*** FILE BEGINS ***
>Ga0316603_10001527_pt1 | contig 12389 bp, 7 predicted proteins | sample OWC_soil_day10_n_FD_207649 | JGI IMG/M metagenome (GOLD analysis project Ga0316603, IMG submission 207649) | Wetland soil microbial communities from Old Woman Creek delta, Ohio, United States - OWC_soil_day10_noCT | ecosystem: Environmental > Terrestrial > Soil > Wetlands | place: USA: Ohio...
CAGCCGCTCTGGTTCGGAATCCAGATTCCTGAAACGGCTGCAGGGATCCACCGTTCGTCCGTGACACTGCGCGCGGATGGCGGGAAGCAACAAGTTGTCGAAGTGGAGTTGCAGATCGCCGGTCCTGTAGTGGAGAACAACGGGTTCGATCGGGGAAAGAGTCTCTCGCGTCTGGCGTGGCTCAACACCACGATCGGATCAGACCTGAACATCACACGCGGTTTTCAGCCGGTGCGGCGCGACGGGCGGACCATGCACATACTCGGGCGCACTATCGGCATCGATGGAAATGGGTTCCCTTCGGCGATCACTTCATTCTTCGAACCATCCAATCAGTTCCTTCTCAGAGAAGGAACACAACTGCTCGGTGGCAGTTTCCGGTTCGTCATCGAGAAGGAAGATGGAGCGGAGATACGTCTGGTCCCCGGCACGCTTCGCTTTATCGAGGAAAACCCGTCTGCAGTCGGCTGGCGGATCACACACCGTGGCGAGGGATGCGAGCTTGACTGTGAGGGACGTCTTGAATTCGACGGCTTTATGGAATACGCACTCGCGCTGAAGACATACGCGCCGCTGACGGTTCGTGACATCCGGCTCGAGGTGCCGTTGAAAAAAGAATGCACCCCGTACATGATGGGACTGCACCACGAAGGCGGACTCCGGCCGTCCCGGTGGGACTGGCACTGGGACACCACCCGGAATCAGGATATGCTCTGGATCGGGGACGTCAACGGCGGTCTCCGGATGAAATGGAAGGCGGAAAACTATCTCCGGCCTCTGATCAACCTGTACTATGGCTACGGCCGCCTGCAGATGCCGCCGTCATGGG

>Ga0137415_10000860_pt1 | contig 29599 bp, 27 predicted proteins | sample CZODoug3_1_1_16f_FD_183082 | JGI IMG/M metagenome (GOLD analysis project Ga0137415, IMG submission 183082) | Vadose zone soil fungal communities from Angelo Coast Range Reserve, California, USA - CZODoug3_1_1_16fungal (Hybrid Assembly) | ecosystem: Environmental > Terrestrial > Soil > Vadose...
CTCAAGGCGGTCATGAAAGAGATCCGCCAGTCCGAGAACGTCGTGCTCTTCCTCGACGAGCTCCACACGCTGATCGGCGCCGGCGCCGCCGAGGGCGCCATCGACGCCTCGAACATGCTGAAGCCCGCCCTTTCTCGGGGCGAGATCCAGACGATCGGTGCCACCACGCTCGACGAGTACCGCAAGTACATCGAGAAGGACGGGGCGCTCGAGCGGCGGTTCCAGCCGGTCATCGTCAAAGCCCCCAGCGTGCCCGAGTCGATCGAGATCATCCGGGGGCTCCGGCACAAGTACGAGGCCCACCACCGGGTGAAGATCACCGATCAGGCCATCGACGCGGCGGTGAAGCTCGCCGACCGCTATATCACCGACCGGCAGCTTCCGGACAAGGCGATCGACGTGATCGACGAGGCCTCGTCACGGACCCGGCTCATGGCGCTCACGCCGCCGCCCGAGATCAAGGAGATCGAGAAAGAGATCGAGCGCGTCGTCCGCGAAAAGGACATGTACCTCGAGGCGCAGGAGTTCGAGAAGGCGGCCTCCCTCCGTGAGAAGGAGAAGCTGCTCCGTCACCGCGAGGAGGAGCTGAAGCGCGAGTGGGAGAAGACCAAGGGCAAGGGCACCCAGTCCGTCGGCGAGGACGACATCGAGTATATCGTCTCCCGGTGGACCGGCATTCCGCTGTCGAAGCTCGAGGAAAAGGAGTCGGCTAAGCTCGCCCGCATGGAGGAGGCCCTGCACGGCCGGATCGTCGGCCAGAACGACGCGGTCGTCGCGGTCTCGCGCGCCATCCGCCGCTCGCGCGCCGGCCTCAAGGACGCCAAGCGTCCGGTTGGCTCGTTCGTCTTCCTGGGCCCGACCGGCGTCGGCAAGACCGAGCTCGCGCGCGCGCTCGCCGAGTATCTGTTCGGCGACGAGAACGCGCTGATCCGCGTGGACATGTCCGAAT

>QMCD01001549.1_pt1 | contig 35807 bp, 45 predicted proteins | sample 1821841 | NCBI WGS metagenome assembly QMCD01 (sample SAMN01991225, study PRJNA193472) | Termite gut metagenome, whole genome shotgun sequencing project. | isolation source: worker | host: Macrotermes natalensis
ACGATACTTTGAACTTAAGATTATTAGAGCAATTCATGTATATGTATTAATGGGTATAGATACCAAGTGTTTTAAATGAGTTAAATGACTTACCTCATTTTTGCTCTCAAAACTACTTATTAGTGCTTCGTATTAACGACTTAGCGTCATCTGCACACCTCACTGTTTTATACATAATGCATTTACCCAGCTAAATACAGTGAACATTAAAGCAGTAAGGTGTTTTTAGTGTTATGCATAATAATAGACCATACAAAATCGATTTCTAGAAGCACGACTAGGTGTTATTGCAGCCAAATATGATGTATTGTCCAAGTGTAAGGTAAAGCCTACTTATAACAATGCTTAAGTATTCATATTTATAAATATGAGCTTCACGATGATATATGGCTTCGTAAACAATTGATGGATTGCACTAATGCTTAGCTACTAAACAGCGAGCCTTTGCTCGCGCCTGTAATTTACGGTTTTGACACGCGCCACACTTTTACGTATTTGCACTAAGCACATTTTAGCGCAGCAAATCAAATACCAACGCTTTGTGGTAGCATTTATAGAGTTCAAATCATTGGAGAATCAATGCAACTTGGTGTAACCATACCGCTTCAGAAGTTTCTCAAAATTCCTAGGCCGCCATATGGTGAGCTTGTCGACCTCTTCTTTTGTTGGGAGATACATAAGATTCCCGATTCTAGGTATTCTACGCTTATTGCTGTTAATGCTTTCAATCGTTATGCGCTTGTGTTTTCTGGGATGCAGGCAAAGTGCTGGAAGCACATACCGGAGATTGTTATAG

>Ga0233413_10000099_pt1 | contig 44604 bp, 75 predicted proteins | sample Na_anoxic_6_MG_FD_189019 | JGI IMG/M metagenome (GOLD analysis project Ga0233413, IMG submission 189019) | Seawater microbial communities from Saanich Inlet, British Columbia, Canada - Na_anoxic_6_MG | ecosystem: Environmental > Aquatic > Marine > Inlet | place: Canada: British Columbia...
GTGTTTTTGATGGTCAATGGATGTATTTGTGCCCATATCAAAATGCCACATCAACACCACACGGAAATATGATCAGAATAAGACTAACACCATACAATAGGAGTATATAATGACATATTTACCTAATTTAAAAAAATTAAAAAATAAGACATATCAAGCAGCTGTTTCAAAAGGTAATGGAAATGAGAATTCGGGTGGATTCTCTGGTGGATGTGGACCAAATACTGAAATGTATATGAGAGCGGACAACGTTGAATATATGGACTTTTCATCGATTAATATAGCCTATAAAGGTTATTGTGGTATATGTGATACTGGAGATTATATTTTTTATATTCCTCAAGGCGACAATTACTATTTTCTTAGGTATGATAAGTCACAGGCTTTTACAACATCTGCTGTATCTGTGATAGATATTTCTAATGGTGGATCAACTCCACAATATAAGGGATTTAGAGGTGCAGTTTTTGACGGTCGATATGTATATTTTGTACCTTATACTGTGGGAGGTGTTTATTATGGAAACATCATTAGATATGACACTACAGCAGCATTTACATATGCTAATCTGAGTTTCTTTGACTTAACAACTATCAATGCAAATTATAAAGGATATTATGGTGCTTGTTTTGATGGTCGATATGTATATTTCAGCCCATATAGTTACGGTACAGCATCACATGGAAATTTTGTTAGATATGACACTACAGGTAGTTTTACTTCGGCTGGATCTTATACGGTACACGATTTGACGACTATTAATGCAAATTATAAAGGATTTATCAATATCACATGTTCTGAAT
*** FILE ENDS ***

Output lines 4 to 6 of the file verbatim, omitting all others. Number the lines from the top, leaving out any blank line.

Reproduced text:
CTCAAGGCGGTCATGAAAGAGATCCGCCAGTCCGAGAACGTCGTGCTCTTCCTCGACGAGCTCCACACGCTGATCGGCGCCGGCGCCGCCGAGGGCGCCATCGACGCCTCGAACATGCTGAAGCCCGCCCTTTCTCGGGGCGAGATCCAGACGATCGGTGCCACCACGCTCGACGAGTACCGCAAGTACATCGAGAAGGACGGGGCGCTCGAGCGGCGGTTCCAGCCGGTCATCGTCAAAGCCCCCAGCGTGCCCGAGTCGATCGAGATCATCCGGGGGCTCCGGCACAAGTACGAGGCCCACCACCGGGTGAAGATCACCGATCAGGCCATCGACGCGGCGGTGAAGCTCGCCGACCGCTATATCACCGACCGGCAGCTTCCGGACAAGGCGATCGACGTGATCGACGAGGCCTCGTCACGGACCCGGCTCATGGCGCTCACGCCGCCGCCCGAGATCAAGGAGATCGAGAAAGAGATCGAGCGCGTCGTCCGCGAAAAGGACATGTACCTCGAGGCGCAGGAGTTCGAGAAGGCGGCCTCCCTCCGTGAGAAGGAGAAGCTGCTCCGTCACCGCGAGGAGGAGCTGAAGCGCGAGTGGGAGAAGACCAAGGGCAAGGGCACCCAGTCCGTCGGCGAGGACGACATCGAGTATATCGTCTCCCGGTGGACCGGCATTCCGCTGTCGAAGCTCGAGGAAAAGGAGTCGGCTAAGCTCGCCCGCATGGAGGAGGCCCTGCACGGCCGGATCGTCGGCCAGAACGACGCGGTCGTCGCGGTCTCGCGCGCCATCCGCCGCTCGCGCGCCGGCCTCAAGGACGCCAAGCGTCCGGTTGGCTCGTTCGTCTTCCTGGGCCCGACCGGCGTCGGCAAGACCGAGCTCGCGCGCGCGCTCGCCGAGTATCTGTTCGGCGACGAGAACGCGCTGATCCGCGTGGACATGTCCGAAT

>QMCD01001549.1_pt1 | contig 35807 bp, 45 predicted proteins | sample 1821841 | NCBI WGS metagenome assembly QMCD01 (sample SAMN01991225, study PRJNA193472) | Termite gut metagenome, whole genome shotgun sequencing project. | isolation source: worker | host: Macrotermes natalensis
ACGATACTTTGAACTTAAGATTATTAGAGCAATTCATGTATATGTATTAATGGGTATAGATACCAAGTGTTTTAAATGAGTTAAATGACTTACCTCATTTTTGCTCTCAAAACTACTTATTAGTGCTTCGTATTAACGACTTAGCGTCATCTGCACACCTCACTGTTTTATACATAATGCATTTACCCAGCTAAATACAGTGAACATTAAAGCAGTAAGGTGTTTTTAGTGTTATGCATAATAATAGACCATACAAAATCGATTTCTAGAAGCACGACTAGGTGTTATTGCAGCCAAATATGATGTATTGTCCAAGTGTAAGGTAAAGCCTACTTATAACAATGCTTAAGTATTCATATTTATAAATATGAGCTTCACGATGATATATGGCTTCGTAAACAATTGATGGATTGCACTAATGCTTAGCTACTAAACAGCGAGCCTTTGCTCGCGCCTGTAATTTACGGTTTTGACACGCGCCACACTTTTACGTATTTGCACTAAGCACATTTTAGCGCAGCAAATCAAATACCAACGCTTTGTGGTAGCATTTATAGAGTTCAAATCATTGGAGAATCAATGCAACTTGGTGTAACCATACCGCTTCAGAAGTTTCTCAAAATTCCTAGGCCGCCATATGGTGAGCTTGTCGACCTCTTCTTTTGTTGGGAGATACATAAGATTCCCGATTCTAGGTATTCTACGCTTATTGCTGTTAATGCTTTCAATCGTTATGCGCTTGTGTTTTCTGGGATGCAGGCAAAGTGCTGGAAGCACATACCGGAGATTGTTATAG